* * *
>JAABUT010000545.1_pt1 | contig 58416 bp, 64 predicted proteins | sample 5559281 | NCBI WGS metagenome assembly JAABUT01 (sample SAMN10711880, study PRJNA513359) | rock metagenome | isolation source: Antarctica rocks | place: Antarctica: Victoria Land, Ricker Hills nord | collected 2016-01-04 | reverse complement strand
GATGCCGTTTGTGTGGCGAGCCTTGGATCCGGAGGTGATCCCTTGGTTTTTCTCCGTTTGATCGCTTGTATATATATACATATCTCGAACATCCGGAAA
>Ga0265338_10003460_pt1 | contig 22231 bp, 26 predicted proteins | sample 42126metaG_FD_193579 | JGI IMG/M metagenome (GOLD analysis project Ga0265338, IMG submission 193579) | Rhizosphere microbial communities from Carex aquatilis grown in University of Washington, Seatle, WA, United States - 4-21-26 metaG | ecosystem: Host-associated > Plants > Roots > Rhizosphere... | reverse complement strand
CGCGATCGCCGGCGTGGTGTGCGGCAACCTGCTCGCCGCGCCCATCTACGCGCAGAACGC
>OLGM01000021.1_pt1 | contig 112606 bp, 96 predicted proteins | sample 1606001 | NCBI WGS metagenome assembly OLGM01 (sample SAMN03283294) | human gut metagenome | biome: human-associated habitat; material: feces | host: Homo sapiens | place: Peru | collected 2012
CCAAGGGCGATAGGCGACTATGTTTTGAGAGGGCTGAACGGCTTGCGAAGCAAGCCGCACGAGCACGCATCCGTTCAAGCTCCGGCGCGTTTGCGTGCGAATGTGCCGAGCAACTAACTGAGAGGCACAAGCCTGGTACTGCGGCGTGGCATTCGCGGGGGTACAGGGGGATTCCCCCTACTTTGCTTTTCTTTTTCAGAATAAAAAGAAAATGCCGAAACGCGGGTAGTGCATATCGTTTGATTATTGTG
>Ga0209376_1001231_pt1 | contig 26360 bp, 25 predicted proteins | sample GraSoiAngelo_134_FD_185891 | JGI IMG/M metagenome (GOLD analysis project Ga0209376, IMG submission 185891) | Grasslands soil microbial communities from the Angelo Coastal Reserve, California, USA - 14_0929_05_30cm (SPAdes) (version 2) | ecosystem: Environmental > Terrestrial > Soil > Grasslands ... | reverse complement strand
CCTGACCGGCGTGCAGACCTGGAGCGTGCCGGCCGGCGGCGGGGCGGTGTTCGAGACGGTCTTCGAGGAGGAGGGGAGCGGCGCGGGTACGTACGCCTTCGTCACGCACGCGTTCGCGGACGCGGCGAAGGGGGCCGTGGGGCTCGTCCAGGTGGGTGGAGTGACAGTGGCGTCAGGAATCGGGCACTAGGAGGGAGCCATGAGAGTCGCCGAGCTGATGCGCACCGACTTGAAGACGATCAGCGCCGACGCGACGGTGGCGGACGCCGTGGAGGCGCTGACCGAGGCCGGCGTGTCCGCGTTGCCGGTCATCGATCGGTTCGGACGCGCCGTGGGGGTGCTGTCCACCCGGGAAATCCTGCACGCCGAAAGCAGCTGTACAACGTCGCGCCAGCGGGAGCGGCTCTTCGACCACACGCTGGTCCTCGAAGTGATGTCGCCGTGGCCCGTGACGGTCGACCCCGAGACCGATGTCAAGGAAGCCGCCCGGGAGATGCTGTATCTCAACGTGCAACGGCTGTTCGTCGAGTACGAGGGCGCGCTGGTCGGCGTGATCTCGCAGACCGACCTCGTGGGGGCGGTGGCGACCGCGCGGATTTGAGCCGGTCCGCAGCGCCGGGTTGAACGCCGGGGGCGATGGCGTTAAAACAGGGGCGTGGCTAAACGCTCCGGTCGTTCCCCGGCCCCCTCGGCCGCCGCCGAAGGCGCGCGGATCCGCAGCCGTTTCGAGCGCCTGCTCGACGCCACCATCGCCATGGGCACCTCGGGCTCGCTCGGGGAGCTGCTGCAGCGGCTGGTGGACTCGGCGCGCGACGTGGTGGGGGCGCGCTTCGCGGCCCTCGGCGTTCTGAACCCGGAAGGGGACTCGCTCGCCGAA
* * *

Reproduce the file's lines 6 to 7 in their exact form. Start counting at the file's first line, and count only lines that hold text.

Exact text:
CCAAGGGCGATAGGCGACTATGTTTTGAGAGGGCTGAACGGCTTGCGAAGCAAGCCGCACGAGCACGCATCCGTTCAAGCTCCGGCGCGTTTGCGTGCGAATGTGCCGAGCAACTAACTGAGAGGCACAAGCCTGGTACTGCGGCGTGGCATTCGCGGGGGTACAGGGGGATTCCCCCTACTTTGCTTTTCTTTTTCAGAATAAAAAGAAAATGCCGAAACGCGGGTAGTGCATATCGTTTGATTATTGTG
>Ga0209376_1001231_pt1 | contig 26360 bp, 25 predicted proteins | sample GraSoiAngelo_134_FD_185891 | JGI IMG/M metagenome (GOLD analysis project Ga0209376, IMG submission 185891) | Grasslands soil microbial communities from the Angelo Coastal Reserve, California, USA - 14_0929_05_30cm (SPAdes) (version 2) | ecosystem: Environmental > Terrestrial > Soil > Grasslands ... | reverse complement strand